Scotland’s Commissioner to investigate Gerry Kelly’s attendance and speech at Castlederg parade

With the Northern Ireland Assembly Commissioner for Standards, Douglas Bain, having recused himself from the investigation of the complaints that Sinn Féin MLA Gerry Kelly’s attendance and speech at the controversial Castlederg Parade in August this year was in breach of the code of conduct for MLAs “by glorifying terrorism and damaging community relations”  [Is he washing his hair? – Ed]  He’s a member of the Parades Commission…  ANYhoo…  As the BBC report, the NI Assembly today agreed to appoint Scotland’s Commissioner for Ethical Standards in Public Life, Stuart Allan, as an acting commissioner for the purposes of investigating “any complaint arising from the public assemblies in Castlederg on 11th August 2013”.

In the meantime, the NI Assembly Committee on Standards and Privileges have published their report on a complaint about comments made by Sinn Féin MLA Alex Maskey on the UTV Live Tonight programme on 14 January 2013 – following an investigation by the Northern Ireland Assembly Commissioner.  Here’s their conclusion

15. The Committee has given careful consideration to the evidence gathered by the Commissioner and the reasoning behind his conclusions. The Committee has given particular consideration to the circumstances of the public disorder that evening, the broader context to Mr Maskey’s comments and Counsel’s opinion. Having taken all of these matters into consideration the Committee is satisfied that Mr Maskey has not breached the Code of Conduct. The complaint is not upheld.

16. While the Committee recognises that in the context that Mr Maskey made his remarks, and only in this context, he did not breach the Code of Conduct according to the letter of the law, it wishes to highlight the Commissioner’s comments that Mr Maskey’s comments “were far from prudent”.

17. The Committee believes that the language used by Mr Maskey could have been interpreted by some as inflammatory and could have potentially exacerbated an already tense atmosphere at that time.

18. The Committee would therefore advise Mr Maskey, and all other Members, to exercise great caution in the language that they use when speaking as public representatives, particularly at times when public disorder is occurring or there is the risk that it might occur. [added emphasis]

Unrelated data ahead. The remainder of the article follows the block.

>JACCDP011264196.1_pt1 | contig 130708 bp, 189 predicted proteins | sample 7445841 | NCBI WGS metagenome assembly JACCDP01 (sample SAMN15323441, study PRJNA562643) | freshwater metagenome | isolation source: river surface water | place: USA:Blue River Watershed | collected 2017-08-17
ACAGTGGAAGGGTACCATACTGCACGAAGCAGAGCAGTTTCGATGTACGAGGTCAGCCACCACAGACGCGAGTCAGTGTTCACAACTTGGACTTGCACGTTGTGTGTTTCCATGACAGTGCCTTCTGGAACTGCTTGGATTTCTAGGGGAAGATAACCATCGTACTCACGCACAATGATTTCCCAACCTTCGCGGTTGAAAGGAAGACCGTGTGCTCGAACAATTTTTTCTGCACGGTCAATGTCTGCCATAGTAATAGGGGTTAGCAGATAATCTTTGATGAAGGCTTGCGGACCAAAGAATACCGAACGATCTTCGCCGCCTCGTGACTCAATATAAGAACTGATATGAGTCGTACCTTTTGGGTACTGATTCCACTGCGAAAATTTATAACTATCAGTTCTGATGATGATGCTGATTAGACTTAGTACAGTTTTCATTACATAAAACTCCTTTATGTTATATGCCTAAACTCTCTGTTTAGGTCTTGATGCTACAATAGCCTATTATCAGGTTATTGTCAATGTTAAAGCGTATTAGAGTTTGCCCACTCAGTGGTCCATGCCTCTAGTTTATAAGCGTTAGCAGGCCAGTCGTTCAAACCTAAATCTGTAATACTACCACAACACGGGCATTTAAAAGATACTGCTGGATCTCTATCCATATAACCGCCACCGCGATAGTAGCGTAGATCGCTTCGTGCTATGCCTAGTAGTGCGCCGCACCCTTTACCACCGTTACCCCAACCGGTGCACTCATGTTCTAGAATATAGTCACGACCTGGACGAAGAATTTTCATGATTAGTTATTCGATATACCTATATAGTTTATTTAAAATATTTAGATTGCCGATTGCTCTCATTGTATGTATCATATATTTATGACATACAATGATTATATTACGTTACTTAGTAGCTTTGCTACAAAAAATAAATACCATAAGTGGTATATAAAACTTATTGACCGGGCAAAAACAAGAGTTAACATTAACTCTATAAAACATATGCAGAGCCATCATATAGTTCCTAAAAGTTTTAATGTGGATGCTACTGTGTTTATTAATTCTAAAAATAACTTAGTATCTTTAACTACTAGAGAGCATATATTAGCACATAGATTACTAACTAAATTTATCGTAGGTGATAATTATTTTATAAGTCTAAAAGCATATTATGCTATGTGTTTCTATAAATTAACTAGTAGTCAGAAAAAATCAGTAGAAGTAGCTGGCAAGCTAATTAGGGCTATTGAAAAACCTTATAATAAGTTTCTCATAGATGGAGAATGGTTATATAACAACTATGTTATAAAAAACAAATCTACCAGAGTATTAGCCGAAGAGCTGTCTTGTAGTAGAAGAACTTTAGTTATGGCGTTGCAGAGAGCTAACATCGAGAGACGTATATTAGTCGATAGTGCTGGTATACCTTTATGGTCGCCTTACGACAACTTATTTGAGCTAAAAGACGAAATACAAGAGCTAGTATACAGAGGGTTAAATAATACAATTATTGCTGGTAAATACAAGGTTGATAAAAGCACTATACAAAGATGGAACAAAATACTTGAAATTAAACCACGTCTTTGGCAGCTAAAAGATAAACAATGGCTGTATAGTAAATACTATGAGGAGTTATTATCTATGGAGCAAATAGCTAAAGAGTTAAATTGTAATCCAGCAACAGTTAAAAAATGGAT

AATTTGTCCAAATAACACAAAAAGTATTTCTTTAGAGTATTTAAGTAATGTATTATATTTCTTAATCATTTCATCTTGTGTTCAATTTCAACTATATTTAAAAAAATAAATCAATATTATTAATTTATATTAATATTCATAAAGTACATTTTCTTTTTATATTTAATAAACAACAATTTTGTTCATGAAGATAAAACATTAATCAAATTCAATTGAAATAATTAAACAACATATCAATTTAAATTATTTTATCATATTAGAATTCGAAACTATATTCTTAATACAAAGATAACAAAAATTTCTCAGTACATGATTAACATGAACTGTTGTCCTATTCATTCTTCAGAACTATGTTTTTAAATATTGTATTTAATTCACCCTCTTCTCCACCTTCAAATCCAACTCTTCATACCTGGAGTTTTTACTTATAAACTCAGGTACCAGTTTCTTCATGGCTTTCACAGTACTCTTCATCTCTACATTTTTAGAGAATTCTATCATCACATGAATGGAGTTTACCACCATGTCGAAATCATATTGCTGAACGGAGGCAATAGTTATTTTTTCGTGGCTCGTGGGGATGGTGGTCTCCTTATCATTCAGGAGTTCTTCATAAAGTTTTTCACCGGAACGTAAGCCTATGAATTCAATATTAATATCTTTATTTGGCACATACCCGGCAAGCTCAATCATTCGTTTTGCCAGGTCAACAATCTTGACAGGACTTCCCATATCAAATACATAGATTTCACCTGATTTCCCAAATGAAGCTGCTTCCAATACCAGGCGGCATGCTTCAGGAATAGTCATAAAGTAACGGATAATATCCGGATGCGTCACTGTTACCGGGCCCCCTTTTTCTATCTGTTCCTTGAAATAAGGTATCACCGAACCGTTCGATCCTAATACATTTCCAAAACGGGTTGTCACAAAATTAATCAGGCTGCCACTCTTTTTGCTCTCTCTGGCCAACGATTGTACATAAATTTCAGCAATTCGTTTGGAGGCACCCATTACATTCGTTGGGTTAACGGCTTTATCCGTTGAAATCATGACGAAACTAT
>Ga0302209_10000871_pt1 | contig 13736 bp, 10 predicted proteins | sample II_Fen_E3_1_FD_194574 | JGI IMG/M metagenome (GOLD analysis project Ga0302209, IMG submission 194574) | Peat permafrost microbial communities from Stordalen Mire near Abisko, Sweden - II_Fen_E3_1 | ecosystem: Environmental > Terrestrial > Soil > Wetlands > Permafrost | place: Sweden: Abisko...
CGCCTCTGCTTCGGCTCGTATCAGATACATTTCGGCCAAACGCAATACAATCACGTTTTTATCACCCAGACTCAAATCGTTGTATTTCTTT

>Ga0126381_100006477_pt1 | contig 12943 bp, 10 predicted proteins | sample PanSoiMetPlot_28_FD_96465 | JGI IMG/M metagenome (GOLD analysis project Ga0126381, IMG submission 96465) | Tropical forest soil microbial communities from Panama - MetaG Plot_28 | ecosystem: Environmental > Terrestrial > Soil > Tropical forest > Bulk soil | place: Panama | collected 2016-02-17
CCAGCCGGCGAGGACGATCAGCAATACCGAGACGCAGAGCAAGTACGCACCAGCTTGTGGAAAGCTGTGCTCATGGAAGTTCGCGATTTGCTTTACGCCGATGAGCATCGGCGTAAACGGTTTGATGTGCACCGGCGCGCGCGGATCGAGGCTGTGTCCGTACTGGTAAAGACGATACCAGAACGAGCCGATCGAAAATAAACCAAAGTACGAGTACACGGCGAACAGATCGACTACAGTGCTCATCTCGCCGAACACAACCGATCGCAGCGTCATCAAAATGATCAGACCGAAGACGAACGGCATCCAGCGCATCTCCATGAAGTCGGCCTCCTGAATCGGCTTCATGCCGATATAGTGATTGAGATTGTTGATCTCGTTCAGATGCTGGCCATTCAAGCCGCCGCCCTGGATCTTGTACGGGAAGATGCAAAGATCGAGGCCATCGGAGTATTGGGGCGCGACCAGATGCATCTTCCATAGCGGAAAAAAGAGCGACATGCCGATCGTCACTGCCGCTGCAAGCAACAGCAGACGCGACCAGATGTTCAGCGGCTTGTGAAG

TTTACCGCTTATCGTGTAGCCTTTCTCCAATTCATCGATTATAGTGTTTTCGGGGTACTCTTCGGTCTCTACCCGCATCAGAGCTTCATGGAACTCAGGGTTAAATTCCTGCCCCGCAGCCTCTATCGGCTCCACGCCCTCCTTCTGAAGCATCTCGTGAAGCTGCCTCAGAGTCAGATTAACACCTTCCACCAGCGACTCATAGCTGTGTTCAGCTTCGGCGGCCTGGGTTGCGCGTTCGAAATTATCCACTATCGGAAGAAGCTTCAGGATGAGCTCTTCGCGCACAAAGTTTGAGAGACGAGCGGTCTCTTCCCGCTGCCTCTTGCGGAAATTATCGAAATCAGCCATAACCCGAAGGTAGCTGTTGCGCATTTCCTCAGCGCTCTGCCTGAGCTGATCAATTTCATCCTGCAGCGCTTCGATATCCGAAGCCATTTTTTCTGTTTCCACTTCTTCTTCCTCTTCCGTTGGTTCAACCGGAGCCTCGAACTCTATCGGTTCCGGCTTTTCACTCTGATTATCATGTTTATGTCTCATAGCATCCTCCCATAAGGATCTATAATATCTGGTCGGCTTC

Interestingly, and perhaps relevant to the Castlederg complaints, during his investigation into the complaint against Alex Maskey, MLA, the Northern Ireland Assembly Commissioner sought Counsel’s opinion “to determine whether the actions that Mr Maskey said he would have taken, in the given circumstances, would have amounted to a criminal act”.  From the Committee’s report

6. The Commissioner considered that the key issue in this complaint was whether the remarks in question were in breach of the public duty principle in the Code which states that Members have a duty to uphold the law and to act on all occasions in accordance with the public trust placed in them. The Commissioner stated that it was therefore crucial to determine whether the actions that Mr Maskey said he would have taken, in the given circumstances, would have amounted to a criminal act.

7. In order to inform his view on this matter, the Commissioner sought Counsel’s opinion. Counsel’s opinion is set out in document 6 of the Commissioner’s report. In essence, the opinion states that even when the throwing of stones results in either personal injury or damage to property it does not invariably follow that there has been a criminal act. There is a defence, in prescribed circumstances, of prevention of crime and protection of property to a person prosecuted for throwing stones. Counsel advised that it was not possible to say determinatively that any of the defences engaged in the circumstances of this matter would definitely have succeeded if prosecution of the stone throwers had followed. Nonetheless it is Counsel’s opinion that if a jury was satisfied that the residents had no other option to protect their homes but to throw stones, this would point towards the defences being successfully made out.

8. Given the facts established, and the advice received, the Commissioner was not satisfied that in the part of the interview that was the subject of the complaint Mr Maskey was condoning or supporting an act, namely stone throwing, that would, in the circumstances, have been criminal conduct. Consequently, the Commissioner was not satisfied that Mr Maskey failed to comply with his duty under the public duty principle to uphold the law. [added emphasis]

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  • FDM

    Pete and an article about SF.

    Some things change.

    Some things remain the same.

  • ArdoyneUnionist

    Remind me Kelly was the main speaker at the unveiling of a new illegal IRA memorial, and after the shinners/provos telling all in sundry that they must abide by the law.